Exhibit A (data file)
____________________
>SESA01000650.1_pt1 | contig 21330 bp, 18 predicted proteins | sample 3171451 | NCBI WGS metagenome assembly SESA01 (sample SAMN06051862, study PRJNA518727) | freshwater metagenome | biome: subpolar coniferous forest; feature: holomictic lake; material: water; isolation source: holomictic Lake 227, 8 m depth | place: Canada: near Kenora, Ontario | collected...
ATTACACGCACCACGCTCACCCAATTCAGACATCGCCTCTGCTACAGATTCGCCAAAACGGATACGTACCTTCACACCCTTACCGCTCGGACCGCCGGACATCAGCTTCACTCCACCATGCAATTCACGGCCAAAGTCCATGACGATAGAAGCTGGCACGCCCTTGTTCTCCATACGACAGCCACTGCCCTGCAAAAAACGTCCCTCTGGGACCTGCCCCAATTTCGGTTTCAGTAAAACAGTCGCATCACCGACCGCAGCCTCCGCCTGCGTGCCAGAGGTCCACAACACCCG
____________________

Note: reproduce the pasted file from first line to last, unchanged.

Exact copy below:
>SESA01000650.1_pt1 | contig 21330 bp, 18 predicted proteins | sample 3171451 | NCBI WGS metagenome assembly SESA01 (sample SAMN06051862, study PRJNA518727) | freshwater metagenome | biome: subpolar coniferous forest; feature: holomictic lake; material: water; isolation source: holomictic Lake 227, 8 m depth | place: Canada: near Kenora, Ontario | collected...
ATTACACGCACCACGCTCACCCAATTCAGACATCGCCTCTGCTACAGATTCGCCAAAACGGATACGTACCTTCACACCCTTACCGCTCGGACCGCCGGACATCAGCTTCACTCCACCATGCAATTCACGGCCAAAGTCCATGACGATAGAAGCTGGCACGCCCTTGTTCTCCATACGACAGCCACTGCCCTGCAAAAAACGTCCCTCTGGGACCTGCCCCAATTTCGGTTTCAGTAAAACAGTCGCATCACCGACCGCAGCCTCCGCCTGCGTGCCAGAGGTCCACAACACCCG